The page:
September 10, 2011, Cochrane Alberta – From Award-Winning Journalist and Author Andrew Nikiforuk’s Presentation on Hydraulic Fracturing. Here he talks about Alberta’s Oil and Gas Regulator, the Energy Resources Conservation Board (ERCB).
It’s no secret that Alberta’s junior energy sector is struggling. Falling energy prices and tighter rules around the viability of oil and gas wells have meant many companies are abandoning their operations and turning their wells over to the province to be reclaimed.
In the past year, the number of so-called orphan wells has more than quadrupled from 162 to 702. At the current rate of reclamation, it will take 20 years to dismantle just this year’s supply.
Orphan wells are not new to Alberta. They dot the landscape in the central and southern part of the province. Since 1994, the Alberta Energy Regulator has run a program to take over abandoned wells, pipelines and other facilities and reclaim them.
It’s an expensive process, costing a minimum of $10,000 and millions in special cases. It also takes time. In the first 20 years of the program’s operation, it reclaimed a total of 651 wells, around 30 a year.
In the past 12 months alone, 540 wells have been abandoned, almost as many as have been reclaimed in the past 21 years.
Why the huge increase? [Old fashioned greed? Shoddy workmanship by companies in a hurry? Lack of enforcement of regulations by the AER? Massive deregulation by the AER? ]
“I think some of that is the economic conditions, but there’s also a structural shift going on in the industry,” says Brad Herald, a director of the Orphan Well Association. Herald says that the shift to more technical horizontal drilling in Alberta has made it harder for the juniors.
“There was a time when you could raise 10, 15, 20 million dollars and have a junior company in the shallow gas business. That’s really not the case now, the cost of entry is much higher.”
The Alberta Energy Regulator keeps a pretty close watch on the active oil and gas wells in the province. [By looking the other way and allowing masses of adverse cumulative impacts to go unaddressed and unmitigated and unpaid for?] Every month it calculates the production value and the cost of abandoning and reclaiming each well.
If the production value is not higher than the abandonment costs, there’s a problem, and the company has to put down a security deposit. This ratio is called the LLR, or the licensee liability rating, and as energy prices fall, it has become the bane of junior oil and gas producers in Alberta, who are often cash-strapped and struggle to make the payments.
Two years ago, the regulator increased its expected or deemed cost to reclaim a well, which threw many companies out of compliance.
That’s probably for the best, according to Barry Robinson, a lawyer with Eco-Justice in Calgary. “I think the [Alberta Energy Regulator] has set some more realistic security requirements. A lot of companies that aren’t really financially viable were operating wells, and they didn’t have the capability to clean up an abandoned well. Marginal companies that don’t have the ability to clean up, and abandon a well after they’ve done operating it, shouldn’t really be in the business.”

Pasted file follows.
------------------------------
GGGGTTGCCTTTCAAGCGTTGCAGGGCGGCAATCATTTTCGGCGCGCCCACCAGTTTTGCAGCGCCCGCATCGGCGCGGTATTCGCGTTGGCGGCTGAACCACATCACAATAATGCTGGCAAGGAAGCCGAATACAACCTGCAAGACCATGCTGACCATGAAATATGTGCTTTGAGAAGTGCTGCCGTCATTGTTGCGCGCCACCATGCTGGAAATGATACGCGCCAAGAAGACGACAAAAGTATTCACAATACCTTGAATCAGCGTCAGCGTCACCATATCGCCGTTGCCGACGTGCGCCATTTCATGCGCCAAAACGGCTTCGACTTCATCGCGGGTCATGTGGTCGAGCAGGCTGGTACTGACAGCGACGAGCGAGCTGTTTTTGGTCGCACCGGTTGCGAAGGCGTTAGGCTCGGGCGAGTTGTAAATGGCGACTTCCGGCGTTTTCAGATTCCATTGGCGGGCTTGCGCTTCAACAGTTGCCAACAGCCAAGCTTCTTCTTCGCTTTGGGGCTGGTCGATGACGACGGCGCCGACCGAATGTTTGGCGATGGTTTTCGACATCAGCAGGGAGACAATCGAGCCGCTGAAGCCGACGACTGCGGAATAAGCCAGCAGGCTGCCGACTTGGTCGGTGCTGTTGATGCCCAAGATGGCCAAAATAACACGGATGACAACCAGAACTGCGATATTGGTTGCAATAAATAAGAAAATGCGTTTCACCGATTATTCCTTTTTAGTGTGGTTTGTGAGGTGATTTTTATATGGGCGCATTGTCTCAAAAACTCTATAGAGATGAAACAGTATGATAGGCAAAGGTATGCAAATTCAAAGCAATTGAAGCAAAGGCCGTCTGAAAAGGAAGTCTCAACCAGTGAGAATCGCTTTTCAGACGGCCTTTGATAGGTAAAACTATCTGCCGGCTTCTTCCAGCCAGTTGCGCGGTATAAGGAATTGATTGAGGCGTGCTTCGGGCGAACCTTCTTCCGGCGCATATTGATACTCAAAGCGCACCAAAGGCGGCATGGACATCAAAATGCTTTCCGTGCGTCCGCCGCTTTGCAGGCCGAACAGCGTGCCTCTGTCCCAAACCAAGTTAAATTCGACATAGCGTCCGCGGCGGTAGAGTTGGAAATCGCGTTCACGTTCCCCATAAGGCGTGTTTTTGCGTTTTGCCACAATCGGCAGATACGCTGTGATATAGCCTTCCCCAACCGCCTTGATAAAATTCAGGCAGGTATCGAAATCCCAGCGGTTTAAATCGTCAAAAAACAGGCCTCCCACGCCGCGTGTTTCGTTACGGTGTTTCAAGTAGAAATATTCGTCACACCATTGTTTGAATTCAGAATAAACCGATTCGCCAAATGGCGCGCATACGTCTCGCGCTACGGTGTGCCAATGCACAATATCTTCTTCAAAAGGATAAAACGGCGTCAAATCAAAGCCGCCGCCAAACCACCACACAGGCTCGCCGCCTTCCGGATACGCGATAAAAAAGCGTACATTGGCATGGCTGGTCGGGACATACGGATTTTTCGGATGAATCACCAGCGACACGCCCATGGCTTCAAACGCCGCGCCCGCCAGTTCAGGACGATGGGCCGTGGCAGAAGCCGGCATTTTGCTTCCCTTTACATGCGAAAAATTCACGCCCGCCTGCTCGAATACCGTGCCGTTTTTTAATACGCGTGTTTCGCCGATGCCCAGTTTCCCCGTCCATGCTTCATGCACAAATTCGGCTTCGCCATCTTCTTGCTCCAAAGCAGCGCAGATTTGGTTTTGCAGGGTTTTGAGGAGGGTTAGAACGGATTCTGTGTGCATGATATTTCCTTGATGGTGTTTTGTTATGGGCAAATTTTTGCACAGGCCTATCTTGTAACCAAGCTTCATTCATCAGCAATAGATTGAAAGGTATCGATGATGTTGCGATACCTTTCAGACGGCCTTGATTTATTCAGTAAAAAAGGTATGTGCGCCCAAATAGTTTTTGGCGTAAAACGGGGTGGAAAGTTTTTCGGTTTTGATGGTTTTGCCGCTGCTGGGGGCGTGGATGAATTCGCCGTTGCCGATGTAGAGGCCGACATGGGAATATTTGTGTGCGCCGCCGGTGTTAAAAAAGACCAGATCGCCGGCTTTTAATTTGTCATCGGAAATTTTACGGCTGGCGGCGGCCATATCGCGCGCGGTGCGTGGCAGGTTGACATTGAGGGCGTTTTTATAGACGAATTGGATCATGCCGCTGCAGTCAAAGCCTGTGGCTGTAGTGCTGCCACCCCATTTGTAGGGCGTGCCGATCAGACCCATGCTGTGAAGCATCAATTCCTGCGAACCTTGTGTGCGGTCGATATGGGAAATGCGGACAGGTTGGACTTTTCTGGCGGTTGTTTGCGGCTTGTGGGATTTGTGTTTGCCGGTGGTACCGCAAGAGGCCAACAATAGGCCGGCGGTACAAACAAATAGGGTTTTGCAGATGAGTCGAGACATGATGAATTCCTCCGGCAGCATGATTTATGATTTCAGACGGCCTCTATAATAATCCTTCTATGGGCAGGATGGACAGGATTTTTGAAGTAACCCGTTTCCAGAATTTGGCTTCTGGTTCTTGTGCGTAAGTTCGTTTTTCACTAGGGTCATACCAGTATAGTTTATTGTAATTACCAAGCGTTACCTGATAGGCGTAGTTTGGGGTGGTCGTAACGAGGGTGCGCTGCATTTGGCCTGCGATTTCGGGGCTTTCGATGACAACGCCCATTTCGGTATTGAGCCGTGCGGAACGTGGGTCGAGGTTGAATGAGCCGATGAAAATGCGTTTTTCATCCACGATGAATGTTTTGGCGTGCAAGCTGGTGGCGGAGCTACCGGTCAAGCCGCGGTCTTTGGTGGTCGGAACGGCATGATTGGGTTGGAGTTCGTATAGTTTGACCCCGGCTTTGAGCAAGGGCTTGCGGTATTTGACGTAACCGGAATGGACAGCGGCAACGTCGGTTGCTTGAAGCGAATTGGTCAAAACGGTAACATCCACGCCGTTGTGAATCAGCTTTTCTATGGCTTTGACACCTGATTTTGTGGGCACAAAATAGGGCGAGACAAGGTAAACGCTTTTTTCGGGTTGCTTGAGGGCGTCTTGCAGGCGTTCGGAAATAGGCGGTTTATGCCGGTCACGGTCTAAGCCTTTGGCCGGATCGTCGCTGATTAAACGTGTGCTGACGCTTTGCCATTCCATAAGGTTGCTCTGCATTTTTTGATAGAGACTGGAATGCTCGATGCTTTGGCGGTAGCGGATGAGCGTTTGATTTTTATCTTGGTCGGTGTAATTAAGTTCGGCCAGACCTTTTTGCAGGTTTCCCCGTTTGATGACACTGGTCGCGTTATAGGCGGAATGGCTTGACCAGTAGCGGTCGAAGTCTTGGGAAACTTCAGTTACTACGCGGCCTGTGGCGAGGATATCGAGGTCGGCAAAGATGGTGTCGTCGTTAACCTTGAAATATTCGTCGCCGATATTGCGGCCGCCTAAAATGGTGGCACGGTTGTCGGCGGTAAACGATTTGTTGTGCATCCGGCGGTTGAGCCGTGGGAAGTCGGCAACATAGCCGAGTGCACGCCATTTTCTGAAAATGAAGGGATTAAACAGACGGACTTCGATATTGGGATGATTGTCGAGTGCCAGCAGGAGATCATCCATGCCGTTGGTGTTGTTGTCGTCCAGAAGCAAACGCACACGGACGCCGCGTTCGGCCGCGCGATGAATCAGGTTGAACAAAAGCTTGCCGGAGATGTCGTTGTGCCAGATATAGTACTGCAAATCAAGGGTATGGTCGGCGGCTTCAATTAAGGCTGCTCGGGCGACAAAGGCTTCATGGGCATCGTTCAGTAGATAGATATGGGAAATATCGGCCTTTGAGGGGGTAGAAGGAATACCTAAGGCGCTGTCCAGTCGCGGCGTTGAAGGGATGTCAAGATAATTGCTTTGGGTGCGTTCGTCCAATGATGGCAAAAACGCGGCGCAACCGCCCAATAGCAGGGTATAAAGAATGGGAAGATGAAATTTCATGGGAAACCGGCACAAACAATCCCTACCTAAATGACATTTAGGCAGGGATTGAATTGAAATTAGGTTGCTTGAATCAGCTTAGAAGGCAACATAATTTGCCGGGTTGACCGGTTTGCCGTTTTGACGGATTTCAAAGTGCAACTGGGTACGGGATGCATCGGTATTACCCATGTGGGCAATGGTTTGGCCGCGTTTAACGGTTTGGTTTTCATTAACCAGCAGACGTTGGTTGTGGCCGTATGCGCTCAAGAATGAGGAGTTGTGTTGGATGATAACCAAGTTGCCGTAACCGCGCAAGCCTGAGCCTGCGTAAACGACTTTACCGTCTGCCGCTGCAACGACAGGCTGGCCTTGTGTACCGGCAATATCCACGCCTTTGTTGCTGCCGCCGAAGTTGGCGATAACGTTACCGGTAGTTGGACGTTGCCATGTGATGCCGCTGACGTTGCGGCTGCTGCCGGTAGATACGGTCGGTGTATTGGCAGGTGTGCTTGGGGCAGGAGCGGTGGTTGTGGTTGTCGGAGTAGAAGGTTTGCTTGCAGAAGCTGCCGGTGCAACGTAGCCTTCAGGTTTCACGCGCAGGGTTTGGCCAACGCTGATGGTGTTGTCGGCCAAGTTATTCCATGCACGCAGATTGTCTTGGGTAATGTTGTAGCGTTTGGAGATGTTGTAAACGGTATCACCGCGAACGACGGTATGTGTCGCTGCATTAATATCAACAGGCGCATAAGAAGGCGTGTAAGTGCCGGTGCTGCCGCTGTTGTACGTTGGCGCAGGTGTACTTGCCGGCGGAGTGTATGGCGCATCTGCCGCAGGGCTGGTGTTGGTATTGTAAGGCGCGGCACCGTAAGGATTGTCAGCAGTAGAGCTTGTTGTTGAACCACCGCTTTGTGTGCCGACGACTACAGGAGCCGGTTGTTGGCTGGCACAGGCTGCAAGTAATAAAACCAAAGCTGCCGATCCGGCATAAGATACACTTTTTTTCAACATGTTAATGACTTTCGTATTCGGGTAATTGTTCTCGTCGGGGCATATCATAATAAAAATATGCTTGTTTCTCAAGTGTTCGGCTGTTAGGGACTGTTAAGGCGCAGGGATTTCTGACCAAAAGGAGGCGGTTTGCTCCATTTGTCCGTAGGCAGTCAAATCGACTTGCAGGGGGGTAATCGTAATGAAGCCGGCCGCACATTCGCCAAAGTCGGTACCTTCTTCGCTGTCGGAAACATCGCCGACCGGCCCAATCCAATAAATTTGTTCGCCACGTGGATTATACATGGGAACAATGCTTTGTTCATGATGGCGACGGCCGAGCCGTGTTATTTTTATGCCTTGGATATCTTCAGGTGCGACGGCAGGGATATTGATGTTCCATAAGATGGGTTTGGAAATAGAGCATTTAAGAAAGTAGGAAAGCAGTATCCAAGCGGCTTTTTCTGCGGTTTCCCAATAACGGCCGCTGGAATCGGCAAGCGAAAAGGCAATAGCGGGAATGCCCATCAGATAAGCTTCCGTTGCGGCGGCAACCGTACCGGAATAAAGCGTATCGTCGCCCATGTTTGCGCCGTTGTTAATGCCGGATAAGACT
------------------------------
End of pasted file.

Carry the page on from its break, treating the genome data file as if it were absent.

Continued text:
Some of the wells could be sold
In the past 10 months, four companies: Tallgrass Energy, Winter Petroleum, Fairwest Energy and Stealth Ventures have turned over 100 or more wells each to the Orphan Well Association, raising questions about whether at least some of these wells could have been salvaged.
Andrew Basi is a partner at the accounting firm Grant Thornton who deals with corporate insolvency, and he feels that there’s probably value in at least some of the wells that are being abandoned.
“We think it would be beneficial if there was a process in place where some of the productive wells that pay the government a royalty could be sold to solvent companies and those wells could continue into production,” said Basi.
“And only those wells that have negative economics with them would be returned to the orphan well program.”
Who will pay for the cleanup?
The Orphan Well Association is funded by the energy industry, except for a one-time cash injection of $30 million of provincial money a few years ago.
[If it is boasted that industry funds the AER 100 per cent, and it’s a legally immune, Charter Violating, “No Duty of Care” corporate entity, why is Prentice giving and/or fronting industry public money to operate? Snap above from his 2015 Alberta Budget]
The association’s budget has been doubled for this year to $30 million, which will help make a dent in the inventory of abandoned wells, but it will take more than one year of increased funding to deal with all 702 wells, along with hundreds of pipeline segments and other facilities.
“We have a rule of thumb on trying to retire them in a 10-year time frame,” said Herald. “Will we see some elasticity in that? Potentially.” Herald said there are no plans to ask for public money to clear out the backlog and that the industry sees this as extraordinary circumstances, not the new normal. [Have the funds paid by industry into the Orphan Well Program matched actual costs? How many hundreds of millions, or billions, in intentional shortfall to hang on Albertans? Emphasis added]
MUST READ: PCs declare energy wins, seniors lose by Ronalie Campbell, April 15, 2015 , Ponoka News